Welcome to this special issue of Current Musicology on the theme of Black Sound Studies. I’d like to offer my personal thanks to all of our contributors, who offer fresh perspectives at the crossroads of critical race theory and sound studies. I’d also like to thank Current Musicology editor Tom Wetmore and reviews editor Will Mason for their generous efforts, as well as their abilities to cohere multiple perspectives.
This issue has proved decisively interdisciplinary, as black studies scholars, anthropologists, activists, media scholars, and practicing artists jostle musicologists and ethnomusicologists. Taking its title from performance scholar Tavia Nyong’o, this double issue brings together eight articles/conversations and three book reviews to collectively challenge the racialization of sonic culture, technology, and society.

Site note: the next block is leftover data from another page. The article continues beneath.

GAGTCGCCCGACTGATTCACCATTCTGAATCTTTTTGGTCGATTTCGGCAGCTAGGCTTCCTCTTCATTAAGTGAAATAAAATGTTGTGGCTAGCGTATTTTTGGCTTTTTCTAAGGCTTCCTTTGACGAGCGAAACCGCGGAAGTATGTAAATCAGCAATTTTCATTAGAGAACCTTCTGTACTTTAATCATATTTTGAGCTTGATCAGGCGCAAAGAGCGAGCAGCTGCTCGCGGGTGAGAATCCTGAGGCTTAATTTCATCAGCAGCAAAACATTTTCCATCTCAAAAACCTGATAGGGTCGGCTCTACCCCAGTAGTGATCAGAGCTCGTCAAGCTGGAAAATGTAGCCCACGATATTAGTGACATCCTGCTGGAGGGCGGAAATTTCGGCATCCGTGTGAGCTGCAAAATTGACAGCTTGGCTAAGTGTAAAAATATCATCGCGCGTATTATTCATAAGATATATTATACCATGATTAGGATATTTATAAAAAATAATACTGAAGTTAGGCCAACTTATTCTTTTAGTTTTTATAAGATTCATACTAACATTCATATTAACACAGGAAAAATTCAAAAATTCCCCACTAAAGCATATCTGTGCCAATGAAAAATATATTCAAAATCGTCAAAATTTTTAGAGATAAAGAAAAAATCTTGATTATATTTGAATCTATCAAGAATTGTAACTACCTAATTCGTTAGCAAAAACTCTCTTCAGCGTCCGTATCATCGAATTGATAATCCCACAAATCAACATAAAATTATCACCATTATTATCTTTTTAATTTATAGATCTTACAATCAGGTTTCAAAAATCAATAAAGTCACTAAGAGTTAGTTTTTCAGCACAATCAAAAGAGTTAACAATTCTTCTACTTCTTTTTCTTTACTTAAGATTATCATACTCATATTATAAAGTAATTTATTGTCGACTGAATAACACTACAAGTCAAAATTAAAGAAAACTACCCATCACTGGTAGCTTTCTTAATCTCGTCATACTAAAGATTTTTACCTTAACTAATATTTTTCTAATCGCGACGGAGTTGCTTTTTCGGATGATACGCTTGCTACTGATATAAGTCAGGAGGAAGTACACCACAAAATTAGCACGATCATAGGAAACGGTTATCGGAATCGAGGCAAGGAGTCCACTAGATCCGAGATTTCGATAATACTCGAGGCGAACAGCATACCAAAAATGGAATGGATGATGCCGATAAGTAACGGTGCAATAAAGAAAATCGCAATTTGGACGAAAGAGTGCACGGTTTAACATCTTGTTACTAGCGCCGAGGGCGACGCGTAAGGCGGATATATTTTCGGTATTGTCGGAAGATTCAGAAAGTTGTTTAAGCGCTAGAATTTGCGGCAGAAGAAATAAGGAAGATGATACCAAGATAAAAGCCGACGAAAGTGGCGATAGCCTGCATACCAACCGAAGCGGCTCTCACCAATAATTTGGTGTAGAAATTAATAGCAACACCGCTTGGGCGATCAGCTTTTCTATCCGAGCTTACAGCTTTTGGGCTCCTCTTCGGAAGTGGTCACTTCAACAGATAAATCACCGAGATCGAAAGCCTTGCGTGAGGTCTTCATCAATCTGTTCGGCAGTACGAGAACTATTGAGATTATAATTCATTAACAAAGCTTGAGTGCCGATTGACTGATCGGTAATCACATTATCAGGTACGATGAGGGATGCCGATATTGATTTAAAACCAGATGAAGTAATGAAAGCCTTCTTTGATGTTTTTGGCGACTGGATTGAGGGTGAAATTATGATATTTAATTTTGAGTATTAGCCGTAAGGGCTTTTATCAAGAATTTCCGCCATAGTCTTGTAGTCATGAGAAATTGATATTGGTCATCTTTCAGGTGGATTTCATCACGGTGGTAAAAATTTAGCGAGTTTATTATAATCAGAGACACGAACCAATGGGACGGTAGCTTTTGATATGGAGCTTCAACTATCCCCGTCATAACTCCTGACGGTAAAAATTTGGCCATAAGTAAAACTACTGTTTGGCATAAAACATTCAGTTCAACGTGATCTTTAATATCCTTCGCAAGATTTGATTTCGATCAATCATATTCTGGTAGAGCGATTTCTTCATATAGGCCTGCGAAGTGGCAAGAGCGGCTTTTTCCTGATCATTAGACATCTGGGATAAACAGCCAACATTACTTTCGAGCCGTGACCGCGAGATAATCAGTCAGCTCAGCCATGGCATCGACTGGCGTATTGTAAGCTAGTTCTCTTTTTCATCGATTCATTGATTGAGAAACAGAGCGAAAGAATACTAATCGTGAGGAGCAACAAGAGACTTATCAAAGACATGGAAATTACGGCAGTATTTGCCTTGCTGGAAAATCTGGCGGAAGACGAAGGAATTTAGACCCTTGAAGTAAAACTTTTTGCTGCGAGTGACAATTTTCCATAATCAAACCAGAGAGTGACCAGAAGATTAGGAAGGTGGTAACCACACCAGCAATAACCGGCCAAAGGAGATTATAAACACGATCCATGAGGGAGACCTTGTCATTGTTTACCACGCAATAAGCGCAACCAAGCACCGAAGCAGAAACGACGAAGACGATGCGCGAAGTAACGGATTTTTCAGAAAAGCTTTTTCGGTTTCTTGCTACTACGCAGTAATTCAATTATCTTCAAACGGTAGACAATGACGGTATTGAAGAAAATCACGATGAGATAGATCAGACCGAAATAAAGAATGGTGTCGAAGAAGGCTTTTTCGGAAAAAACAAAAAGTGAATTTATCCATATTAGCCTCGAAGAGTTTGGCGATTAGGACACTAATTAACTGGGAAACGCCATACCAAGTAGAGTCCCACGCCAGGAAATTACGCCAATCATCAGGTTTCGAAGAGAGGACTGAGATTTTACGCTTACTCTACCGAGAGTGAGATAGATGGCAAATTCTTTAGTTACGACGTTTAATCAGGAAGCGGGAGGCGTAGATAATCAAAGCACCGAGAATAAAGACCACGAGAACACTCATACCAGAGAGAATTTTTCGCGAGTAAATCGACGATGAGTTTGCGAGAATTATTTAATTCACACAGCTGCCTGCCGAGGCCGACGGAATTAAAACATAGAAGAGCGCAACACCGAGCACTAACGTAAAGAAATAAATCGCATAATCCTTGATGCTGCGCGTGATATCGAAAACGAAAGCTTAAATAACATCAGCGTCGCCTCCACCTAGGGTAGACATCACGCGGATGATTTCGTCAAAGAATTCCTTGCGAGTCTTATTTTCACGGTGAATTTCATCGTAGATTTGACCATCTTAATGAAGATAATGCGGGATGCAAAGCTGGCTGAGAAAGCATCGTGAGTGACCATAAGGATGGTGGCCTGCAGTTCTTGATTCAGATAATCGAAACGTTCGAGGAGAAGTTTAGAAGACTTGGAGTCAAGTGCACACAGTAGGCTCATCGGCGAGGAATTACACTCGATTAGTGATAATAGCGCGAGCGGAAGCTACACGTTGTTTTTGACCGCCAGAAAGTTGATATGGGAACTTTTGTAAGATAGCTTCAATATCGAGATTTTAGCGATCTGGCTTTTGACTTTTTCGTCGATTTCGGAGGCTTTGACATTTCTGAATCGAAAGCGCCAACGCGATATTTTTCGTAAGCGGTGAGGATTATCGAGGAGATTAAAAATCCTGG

Current Musicology is at a critical inflection point. Following calls to interrogate its political investments, the journal increasingly works to reveal structures of power at the heart of music studies, and in the West, more generally. Future researchers and practitioners in the field may engage and build upon the authors in this special issue, through, for example: turning to the acoustic and technological as key modalities for thinking through the place of race and ethnicity in everyday life; artistically blurring the boundaries of academic writing and representation; amplifying activist and cultural worker voices; engaging geopolitical perspectives beyond the United States and Europe; and partnering with larger interdisciplinary discussions that migrate ideas from sound and music to nonsonic domains.
It is our hope that this issue helps raise the stakes and consequence of anti-racist scholarship. Through these writings may we gain greater coherence not only on what it might mean to “decolonize” music studies, media studies, and the academy at-large, but also how such anti-racist work might sound and feel in practice.
 Nyong’o, Tavia. 2014. “Afro-philo-sonic Fictions: Black Sound Studies after the Millennium.” Small Axe 18 (2 (44)): 173-179.